August 29, 2001 - North Carolina Mortgage Lending Act

Policy Name: North Carolina Mortgage Lending Act

Date: August 29, 2001 (signed); July 1, 2002 (effective)

Bill Information: Session Law 2001-393, Senate Bill 904

Code Information: formerly Section A of Article 19 of Chapter 53 of the North Carolina General Statues: Mortgage Lending Act. (N.C. G.S. § 53-19A)


The North Carolina Mortgage Lending Act (MLA) amended Article 19 of Chapter 53 of the North Carolina General Statutes. Enacted a few years after the North Carolina Predatory Lending Law in 1999, the MLA sought to protect North Carolina homeowners from abusive lending practices by strengthening the loan underwriting process.

This law set new licensing standards for mortgage bankers, mortgage brokers, and mortgage loan officers in North Carolina. These requirements included an application that mandated truthful answers to questions about an applicant’s financial condition, relevant qualifications, and criminal history. Additionally, this law required mortgage brokers to make reasonable efforts to secure “reasonably advantageous” loans for the borrower. Lastly, the MLA prohibited several practices within the mortgage industry, including brokering a loan without a license, misrepresenting facts regarding a mortgage, and failing to deliver money in a timely manner.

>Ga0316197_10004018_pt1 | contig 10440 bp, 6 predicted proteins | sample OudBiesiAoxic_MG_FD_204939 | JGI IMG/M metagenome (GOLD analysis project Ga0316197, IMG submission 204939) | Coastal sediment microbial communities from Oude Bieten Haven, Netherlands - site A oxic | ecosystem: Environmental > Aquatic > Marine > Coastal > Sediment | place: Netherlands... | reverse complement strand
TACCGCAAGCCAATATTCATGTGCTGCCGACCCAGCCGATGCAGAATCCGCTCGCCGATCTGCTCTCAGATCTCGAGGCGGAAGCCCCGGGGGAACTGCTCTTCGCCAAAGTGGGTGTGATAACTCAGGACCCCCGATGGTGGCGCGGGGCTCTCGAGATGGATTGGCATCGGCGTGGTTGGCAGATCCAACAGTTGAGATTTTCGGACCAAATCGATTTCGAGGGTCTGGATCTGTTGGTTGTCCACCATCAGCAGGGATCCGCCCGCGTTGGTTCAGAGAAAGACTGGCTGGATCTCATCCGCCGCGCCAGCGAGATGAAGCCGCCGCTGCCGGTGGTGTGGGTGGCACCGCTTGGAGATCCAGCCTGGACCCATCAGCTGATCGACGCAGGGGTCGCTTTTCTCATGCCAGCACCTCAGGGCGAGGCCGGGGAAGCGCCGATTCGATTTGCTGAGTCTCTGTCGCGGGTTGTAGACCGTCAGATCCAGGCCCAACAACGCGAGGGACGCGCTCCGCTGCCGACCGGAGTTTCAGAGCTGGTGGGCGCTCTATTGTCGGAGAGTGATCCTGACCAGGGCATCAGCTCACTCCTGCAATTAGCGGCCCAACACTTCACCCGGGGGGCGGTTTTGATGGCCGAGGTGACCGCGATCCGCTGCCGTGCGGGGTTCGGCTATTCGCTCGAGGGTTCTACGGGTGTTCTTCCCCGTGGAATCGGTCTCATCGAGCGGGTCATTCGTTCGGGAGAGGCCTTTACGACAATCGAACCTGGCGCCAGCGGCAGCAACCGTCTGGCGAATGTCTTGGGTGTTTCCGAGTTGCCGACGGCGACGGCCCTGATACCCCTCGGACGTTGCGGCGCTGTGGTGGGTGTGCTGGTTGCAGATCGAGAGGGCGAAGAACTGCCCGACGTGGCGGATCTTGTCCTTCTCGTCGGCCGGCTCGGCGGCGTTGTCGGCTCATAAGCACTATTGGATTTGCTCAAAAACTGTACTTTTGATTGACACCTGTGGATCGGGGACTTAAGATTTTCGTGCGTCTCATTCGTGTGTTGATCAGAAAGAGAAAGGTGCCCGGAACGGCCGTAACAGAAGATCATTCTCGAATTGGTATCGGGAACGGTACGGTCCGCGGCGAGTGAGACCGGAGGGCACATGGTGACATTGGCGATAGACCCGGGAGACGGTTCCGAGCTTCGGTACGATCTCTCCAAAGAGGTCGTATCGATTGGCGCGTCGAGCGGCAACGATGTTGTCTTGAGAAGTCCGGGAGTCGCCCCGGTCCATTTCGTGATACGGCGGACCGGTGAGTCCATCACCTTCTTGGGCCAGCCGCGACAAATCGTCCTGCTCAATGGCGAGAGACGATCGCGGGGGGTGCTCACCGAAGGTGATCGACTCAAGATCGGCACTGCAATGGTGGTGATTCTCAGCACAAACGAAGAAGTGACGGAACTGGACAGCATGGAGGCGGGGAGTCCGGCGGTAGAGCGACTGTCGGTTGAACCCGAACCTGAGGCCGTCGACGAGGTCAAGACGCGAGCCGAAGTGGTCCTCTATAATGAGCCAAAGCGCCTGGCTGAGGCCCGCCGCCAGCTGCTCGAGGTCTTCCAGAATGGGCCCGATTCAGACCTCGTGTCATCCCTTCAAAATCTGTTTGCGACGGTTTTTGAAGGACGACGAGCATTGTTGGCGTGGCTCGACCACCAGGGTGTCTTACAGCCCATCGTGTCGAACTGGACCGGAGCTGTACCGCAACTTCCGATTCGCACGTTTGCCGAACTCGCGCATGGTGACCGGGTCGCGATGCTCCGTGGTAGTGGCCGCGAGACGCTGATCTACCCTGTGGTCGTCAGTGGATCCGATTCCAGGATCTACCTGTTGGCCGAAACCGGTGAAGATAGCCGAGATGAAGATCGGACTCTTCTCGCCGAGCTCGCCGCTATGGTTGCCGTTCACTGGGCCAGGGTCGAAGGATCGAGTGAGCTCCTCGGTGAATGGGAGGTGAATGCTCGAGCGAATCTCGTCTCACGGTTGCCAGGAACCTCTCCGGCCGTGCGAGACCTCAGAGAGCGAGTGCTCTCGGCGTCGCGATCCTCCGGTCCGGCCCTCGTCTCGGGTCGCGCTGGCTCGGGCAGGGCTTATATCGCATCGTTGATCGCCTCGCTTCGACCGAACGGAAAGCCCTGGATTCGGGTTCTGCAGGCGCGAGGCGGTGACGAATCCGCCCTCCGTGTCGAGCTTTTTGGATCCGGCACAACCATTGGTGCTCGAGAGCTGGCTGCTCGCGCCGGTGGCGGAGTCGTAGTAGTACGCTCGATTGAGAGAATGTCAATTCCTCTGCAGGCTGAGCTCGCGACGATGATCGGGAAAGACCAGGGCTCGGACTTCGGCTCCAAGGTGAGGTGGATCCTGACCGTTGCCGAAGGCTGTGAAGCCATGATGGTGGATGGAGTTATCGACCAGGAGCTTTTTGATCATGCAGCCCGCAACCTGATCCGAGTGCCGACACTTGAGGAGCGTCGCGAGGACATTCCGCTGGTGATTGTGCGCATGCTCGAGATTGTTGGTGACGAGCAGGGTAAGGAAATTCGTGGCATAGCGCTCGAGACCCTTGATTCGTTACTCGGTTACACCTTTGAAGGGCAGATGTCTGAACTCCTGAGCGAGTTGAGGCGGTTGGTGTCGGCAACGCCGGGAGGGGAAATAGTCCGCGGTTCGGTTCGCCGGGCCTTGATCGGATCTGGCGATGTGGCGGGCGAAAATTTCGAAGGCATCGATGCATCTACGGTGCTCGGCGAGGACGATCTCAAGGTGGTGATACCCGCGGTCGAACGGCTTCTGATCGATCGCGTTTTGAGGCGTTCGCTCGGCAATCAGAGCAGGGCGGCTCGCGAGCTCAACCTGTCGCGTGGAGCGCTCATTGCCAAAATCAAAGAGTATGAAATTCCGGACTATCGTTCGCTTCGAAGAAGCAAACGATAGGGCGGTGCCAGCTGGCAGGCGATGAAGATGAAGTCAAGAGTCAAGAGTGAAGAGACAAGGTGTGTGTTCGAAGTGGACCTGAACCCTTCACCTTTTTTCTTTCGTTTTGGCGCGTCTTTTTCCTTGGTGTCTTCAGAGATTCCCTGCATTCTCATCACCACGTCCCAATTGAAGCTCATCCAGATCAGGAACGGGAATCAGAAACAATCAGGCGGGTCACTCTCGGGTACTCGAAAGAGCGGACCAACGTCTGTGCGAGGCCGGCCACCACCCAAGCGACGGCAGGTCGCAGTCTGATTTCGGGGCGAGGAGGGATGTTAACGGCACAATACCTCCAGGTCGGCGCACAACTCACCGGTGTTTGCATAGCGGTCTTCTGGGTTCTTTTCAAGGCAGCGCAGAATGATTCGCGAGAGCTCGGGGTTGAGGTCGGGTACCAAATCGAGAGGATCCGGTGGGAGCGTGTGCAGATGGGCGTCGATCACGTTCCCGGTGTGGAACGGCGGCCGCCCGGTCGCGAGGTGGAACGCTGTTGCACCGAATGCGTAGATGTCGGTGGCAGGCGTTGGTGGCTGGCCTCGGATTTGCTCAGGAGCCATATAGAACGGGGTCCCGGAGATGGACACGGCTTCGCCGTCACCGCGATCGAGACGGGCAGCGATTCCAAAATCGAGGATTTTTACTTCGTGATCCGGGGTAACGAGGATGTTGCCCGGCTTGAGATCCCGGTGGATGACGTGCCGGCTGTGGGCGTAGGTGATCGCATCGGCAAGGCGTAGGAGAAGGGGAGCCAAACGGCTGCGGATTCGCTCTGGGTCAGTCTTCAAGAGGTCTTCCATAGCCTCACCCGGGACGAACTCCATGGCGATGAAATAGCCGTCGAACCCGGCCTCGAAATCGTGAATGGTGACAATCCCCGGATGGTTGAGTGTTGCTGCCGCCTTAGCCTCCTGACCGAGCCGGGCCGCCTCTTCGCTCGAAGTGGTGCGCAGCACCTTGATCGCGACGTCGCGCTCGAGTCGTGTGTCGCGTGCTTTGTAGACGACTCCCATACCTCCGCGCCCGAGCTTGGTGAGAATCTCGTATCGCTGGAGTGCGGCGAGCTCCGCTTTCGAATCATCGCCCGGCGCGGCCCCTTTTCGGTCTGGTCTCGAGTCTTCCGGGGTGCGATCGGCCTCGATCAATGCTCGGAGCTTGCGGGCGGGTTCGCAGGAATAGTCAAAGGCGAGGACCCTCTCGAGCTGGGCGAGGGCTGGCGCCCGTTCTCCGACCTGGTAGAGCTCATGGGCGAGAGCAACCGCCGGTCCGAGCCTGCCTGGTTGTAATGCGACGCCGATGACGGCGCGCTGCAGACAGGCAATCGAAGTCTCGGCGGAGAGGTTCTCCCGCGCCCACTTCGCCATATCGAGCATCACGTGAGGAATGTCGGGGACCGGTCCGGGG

This law also granted the North Carolina Commissioner of Banks broad enforcement powers, such as the power to impose monetary penalties and suspend or revoke mortgage licenses. In 2009, the Secure and Fair Enforcement (SAFE) Mortgage Licensing Act repealed and replaced the MLA.